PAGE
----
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languageeng
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subjectAbridged Index Medicus ; Alleles ; Blood Glucose - metabolism ; Confidence intervals ; Databases, Factual ; Diabetes ; Diabetes mellitus ; Diabetes Mellitus, Type 2 - genetics ; Diabetes Mellitus, Type 2 - metabolism ; Genetic variance ; Genetic Variation ; Genetics ; Genome-wide association studies ; Genome-Wide Association Study ; Genomes ; Glucose ; Glucose metabolism ; Glycated Hemoglobin A - metabolism ; Hemoglobin ; Humans ; Insulin ; Insulin - metabolism ; Insulin resistance ; Insulin Resistance - genetics ; Iodide Peroxidase - genetics ; Mendelian Randomization Analysis ; Metabolism ; Odds Ratio ; Polymorphism, Single Nucleotide ; Proto-Oncogene Proteins c-maf - genetics ; Randomization ; Signaling ; Statistical analysis ; Thyroid ; Thyroid gland ; Thyroid-stimulating hormone ; Thyrotropin - metabolism ; Thyroxine ; Thyroxine - metabolism ; Vascular Endothelial Growth Factor A - genetics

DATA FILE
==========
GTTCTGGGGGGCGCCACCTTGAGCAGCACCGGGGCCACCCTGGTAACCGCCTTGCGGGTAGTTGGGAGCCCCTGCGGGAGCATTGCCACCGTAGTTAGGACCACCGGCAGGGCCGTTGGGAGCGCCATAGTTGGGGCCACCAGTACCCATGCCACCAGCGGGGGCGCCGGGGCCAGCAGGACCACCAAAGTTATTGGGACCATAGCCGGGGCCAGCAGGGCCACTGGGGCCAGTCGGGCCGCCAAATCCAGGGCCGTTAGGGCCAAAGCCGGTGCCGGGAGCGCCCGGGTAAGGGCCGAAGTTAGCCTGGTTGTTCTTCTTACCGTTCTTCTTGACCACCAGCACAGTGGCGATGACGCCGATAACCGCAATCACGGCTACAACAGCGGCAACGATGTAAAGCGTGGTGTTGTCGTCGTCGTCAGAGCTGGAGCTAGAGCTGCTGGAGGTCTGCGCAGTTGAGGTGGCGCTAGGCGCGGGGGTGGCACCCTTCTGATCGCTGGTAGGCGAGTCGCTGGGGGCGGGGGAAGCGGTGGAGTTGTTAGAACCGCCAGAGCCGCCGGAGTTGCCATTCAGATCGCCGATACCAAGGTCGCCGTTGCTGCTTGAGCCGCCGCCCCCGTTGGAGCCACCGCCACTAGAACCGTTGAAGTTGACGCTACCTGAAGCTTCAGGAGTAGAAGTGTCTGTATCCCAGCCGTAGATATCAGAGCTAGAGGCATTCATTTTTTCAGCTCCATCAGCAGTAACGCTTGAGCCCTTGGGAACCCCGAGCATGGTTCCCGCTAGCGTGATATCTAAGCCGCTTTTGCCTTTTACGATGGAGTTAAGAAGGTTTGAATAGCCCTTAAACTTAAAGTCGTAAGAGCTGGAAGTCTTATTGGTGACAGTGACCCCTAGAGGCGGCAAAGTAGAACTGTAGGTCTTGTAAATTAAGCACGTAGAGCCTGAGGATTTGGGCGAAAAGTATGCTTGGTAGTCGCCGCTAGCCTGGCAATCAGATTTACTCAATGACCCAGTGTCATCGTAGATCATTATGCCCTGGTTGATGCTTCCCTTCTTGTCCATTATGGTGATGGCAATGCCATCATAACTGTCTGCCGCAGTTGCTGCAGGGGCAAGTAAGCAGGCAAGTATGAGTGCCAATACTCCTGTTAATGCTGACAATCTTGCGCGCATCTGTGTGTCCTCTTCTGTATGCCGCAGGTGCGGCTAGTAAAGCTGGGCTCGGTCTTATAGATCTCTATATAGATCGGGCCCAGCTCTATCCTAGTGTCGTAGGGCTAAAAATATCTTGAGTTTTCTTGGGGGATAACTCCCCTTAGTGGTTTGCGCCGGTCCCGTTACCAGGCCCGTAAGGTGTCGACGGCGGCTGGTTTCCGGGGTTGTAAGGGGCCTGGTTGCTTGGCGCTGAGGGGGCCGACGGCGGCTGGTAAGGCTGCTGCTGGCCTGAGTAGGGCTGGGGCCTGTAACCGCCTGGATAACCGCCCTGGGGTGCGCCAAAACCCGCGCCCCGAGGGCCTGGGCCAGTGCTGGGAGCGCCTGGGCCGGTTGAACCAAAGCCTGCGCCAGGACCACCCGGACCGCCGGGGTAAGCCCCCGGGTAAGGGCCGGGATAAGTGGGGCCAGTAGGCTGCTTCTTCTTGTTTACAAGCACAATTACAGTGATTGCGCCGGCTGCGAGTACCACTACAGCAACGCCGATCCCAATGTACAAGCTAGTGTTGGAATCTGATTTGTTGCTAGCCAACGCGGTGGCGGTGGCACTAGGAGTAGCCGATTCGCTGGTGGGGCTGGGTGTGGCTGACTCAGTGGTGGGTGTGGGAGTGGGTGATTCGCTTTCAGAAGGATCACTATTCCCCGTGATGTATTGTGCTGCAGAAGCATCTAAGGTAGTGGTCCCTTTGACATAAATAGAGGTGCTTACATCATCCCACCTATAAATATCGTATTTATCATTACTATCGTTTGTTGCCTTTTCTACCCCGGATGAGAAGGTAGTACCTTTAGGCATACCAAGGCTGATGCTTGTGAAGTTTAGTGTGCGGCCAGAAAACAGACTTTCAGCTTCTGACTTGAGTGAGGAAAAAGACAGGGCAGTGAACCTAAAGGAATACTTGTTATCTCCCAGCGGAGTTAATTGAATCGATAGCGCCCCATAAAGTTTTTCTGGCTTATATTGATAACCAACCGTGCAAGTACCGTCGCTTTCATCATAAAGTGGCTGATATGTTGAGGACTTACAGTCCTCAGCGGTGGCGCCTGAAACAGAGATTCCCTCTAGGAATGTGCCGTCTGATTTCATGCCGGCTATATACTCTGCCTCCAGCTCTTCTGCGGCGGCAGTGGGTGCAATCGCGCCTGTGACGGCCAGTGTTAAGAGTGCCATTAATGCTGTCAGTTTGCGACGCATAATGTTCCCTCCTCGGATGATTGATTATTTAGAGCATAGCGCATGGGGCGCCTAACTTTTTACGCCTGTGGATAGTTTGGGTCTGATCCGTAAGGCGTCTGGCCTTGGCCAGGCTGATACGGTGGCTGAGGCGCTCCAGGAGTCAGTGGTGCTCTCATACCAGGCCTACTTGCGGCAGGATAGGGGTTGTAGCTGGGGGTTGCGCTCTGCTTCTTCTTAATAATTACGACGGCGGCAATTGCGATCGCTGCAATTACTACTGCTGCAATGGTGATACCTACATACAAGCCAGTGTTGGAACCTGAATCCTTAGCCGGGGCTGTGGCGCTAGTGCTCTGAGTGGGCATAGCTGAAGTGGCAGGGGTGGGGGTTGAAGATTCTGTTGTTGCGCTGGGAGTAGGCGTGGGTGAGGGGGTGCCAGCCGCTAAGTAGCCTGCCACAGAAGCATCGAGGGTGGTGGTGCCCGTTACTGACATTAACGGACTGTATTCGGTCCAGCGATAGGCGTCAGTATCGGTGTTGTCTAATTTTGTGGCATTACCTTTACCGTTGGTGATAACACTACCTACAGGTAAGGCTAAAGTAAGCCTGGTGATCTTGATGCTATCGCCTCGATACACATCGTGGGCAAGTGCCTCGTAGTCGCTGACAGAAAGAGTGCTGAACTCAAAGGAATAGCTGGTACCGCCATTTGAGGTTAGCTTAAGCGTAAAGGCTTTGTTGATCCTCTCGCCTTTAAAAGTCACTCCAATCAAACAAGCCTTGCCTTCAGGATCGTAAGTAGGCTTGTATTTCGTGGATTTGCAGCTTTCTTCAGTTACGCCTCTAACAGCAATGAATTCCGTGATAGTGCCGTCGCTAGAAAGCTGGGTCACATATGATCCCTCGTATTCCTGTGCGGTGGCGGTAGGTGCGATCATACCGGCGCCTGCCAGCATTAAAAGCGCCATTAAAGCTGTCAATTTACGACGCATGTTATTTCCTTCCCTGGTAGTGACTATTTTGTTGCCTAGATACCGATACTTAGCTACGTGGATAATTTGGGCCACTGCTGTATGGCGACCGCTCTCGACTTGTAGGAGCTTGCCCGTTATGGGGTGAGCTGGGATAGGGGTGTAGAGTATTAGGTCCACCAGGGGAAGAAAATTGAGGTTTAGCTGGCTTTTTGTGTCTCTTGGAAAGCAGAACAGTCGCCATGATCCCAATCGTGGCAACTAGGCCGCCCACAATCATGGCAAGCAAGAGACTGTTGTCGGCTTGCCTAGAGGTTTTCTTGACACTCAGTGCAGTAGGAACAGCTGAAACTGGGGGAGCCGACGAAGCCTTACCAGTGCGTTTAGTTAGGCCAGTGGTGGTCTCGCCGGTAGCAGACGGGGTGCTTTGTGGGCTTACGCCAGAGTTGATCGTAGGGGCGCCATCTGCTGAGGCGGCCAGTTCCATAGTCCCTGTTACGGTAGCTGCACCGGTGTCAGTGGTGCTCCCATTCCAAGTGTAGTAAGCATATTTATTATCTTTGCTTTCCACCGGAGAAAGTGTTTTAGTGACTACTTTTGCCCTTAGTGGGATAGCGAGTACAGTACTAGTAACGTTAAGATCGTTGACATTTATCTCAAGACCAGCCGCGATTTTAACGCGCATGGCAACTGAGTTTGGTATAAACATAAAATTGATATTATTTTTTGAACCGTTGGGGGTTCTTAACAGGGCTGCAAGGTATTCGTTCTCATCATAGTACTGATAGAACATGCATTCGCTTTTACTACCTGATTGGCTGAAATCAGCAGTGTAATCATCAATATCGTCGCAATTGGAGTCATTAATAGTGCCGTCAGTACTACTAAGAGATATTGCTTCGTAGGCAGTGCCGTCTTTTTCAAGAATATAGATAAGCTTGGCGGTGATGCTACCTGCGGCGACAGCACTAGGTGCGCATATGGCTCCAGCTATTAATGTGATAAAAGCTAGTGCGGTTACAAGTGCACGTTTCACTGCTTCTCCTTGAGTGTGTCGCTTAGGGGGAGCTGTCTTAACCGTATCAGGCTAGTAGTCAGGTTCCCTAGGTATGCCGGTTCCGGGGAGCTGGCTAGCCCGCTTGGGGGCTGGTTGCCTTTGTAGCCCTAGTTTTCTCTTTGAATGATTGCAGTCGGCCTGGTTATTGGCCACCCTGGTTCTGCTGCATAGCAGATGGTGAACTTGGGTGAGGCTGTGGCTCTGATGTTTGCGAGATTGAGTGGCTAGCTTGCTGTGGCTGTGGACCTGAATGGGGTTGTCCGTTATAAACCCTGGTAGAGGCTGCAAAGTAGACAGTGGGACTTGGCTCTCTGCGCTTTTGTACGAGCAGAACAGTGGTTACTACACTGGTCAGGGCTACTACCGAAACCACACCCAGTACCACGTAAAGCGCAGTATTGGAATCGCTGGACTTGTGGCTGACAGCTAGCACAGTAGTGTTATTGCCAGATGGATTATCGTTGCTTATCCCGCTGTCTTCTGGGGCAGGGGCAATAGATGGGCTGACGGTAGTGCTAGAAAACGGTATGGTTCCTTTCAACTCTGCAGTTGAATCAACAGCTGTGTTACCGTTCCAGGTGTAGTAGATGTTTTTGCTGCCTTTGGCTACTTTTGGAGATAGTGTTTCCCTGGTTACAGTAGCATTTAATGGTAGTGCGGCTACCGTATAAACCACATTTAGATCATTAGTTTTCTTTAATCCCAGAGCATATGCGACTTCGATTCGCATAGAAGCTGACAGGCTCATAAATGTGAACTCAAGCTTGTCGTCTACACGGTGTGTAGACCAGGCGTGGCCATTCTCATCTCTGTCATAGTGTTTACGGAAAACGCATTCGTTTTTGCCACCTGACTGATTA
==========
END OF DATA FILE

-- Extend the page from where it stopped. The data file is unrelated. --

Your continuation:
ispartofThe Journal of Clinical Endocrinology & Metabolism, 2017, Vol.102 (6), p.1960-1970
rights
0Copyright © 2017 Endocrine Society 2017
1Copyright © Oxford University Press 2015
2Copyright © 2017 by the Endocrine Society
3Copyright © 2017 Endocrine Society
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1Smit, Roelof A. J
2Trompet, Stella
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4Noordam, Raymond
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1The Journal of Clinical Endocrinology & Metabolism